Social Work Research on African Americans and Suicidal Behavior: A Systematic 25-Year Review
Sean foe and Danielle M. Niedermeier Suicide among African Americans is a neglected topic. Social workers practice in both clinical and nonchnical settings, and as the largest occupational group of mental health professionals, they have a unique opportunity to reach this underserved group. However, little is known about social work's empirical knowledge base for recognition and treatment of suicidal behavior among African Americans.The authors performed a systematic critical review of published articles by social workers on African American suicide and suicidal behavior, to ascertain the state of ...view middle of the document...
Although African Americans have lower rates of suicide completion than do white Americans, epidemiological research has documented dramatic changes in the rates of suicidal behavior among this population (Centers for Disease Control and Prevention [CDC], 1998). Most disturbing about the trend in suicide among African Americans is that the burden of self-destructive behavior disproportionately affects young male African Americans ages 15 to 24 (CDC, 1998).
There is a common perception that African Americans, particularly adolescents and young adults, do not engage in suicidal behavior at levels comparable to that of white Americans, but recent research disproves this assumption when looking across the life span. Young male African Americans complete suicide at rates comparable to those of white male Americans (joe & Kaplan,2001),the rates of firearm suicide have increased more precipitously for this subpopulation Qoe & Kaplan, 2002), and male African Americans are more likely to report engaging in nonfatal suicidal behavior, that is, attempted suicide ([oe & Marcus, 2003). According to the CDC (2004), the prevalence rates of attempted suicides in 2003 were higher among older African American (8.4 percent) and Latino (10.6 percent) high school students than were the rates for their white (6.9 percent) peers. These statistics reflect a dramatic increase in the rates of suicidality among male African Americans. As a result of these and other changes, the Institute of Medicine and the U.S. surgeon general have called for increased research on the suicide risk factors for African Americans and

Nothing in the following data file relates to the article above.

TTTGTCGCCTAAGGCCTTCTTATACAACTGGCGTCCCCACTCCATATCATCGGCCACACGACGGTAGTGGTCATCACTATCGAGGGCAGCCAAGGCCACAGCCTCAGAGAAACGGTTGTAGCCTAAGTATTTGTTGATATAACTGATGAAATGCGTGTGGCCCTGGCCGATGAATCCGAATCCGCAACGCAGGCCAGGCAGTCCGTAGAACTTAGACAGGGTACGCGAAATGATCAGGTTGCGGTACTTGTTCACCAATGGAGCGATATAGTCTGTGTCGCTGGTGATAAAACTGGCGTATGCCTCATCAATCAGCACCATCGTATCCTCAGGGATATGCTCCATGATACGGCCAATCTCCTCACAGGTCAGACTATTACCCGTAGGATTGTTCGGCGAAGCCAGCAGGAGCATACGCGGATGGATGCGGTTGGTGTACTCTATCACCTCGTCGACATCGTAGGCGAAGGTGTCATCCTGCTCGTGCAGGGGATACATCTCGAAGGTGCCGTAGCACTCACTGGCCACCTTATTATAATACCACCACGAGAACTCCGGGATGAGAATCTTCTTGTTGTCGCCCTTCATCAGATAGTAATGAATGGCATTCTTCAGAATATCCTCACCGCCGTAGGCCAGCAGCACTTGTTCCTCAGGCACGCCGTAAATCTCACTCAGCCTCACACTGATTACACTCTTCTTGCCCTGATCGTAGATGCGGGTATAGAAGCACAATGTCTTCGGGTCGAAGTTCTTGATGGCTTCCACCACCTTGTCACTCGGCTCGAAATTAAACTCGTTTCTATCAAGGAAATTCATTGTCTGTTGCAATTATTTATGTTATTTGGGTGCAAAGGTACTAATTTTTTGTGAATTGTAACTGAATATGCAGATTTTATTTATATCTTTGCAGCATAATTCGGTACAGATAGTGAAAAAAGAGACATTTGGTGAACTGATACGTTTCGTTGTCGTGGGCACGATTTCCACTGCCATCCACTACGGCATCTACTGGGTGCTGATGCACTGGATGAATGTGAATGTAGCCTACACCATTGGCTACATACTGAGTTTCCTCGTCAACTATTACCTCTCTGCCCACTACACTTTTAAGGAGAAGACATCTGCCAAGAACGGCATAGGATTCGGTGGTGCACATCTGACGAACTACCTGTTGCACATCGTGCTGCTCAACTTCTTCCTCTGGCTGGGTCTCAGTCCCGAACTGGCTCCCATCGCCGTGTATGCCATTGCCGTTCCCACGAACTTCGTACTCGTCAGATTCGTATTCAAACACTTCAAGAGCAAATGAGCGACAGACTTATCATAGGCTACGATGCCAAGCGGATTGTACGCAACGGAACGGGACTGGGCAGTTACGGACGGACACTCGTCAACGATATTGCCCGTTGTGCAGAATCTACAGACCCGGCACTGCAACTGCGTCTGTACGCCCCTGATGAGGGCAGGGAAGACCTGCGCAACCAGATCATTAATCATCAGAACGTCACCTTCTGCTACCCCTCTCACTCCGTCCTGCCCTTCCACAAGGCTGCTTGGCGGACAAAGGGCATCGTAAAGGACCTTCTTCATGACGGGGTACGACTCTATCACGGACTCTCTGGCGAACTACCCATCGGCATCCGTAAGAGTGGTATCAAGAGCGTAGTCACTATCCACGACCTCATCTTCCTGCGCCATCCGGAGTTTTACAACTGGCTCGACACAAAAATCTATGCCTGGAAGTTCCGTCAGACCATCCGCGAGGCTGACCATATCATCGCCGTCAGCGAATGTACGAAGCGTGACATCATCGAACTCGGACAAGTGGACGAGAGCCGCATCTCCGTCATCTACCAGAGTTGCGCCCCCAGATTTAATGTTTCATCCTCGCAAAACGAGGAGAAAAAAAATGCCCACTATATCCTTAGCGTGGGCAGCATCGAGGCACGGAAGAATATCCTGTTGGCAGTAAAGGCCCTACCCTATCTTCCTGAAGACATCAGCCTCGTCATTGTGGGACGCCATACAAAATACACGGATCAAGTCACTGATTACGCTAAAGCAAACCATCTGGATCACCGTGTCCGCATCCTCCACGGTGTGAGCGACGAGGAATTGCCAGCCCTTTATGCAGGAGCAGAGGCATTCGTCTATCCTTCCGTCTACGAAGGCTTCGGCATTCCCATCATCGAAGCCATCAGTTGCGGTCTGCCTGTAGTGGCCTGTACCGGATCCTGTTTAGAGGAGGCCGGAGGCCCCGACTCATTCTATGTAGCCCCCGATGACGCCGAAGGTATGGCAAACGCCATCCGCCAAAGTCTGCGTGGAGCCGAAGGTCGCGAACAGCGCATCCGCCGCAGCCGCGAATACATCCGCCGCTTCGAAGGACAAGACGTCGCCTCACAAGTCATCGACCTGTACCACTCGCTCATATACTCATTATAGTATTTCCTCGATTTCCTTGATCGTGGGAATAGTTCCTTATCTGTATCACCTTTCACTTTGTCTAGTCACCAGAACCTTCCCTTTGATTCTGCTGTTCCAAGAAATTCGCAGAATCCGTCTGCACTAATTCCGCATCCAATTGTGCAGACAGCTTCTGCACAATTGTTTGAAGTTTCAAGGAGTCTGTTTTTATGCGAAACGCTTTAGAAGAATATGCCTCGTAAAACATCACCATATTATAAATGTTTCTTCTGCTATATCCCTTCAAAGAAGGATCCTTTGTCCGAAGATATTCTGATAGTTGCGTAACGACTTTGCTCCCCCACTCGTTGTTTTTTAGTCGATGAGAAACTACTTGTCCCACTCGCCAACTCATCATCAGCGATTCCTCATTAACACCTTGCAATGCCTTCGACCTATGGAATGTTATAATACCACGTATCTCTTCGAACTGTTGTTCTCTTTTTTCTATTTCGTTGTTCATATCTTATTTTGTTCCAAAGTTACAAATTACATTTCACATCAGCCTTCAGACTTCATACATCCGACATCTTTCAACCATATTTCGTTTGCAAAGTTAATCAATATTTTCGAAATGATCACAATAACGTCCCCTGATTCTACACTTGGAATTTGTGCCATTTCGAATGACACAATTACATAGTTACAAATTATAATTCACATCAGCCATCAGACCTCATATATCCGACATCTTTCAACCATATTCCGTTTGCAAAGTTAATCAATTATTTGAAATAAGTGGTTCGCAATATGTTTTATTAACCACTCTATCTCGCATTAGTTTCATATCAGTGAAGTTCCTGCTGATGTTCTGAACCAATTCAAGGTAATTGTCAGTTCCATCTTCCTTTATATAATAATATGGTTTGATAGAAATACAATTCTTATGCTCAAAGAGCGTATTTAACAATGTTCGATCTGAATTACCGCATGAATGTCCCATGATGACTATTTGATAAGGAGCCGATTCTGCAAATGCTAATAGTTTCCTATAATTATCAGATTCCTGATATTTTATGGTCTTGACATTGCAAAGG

CCC Code: 0360-7283/08 $3.00 6 2 0 0 8 National Association of Social Workers
other ethnic minority populations and for empirically tested treatments (Goldsmith et al., 2002; U.S. Public Health Service, 1999). Social workers are the largest occupational group of mental health professionals (Manderscheid et al, 2004), providing 70 percent of mental health services in the United States (Zlotnik & Solt, 2006), and are well positioned to intervene with suicidal African Americans. However, hecause of conventional wisdom that African Americans do not commit suicide (Early, 1992), social work clinicians may he unaware of the patterns of suicide or of the risk and protective factors among African Americans. This lack of awareness could cause misinterpretation of self-destructive hehaviors among this population. Social work clinicians have a significant role to play in the national strategy to prevent suicide, hut litde is known ahout social work's empirical knowledge base for practice in this area or the extent to which social work researchers have focused on this topic. It is important to review the state of social work knowledge regarding suicide risk factors and effective treatment approaches for African Americans hecause the largest increase in the professional mental health workforce has heen among social workers. During the period 1992 to 1998,...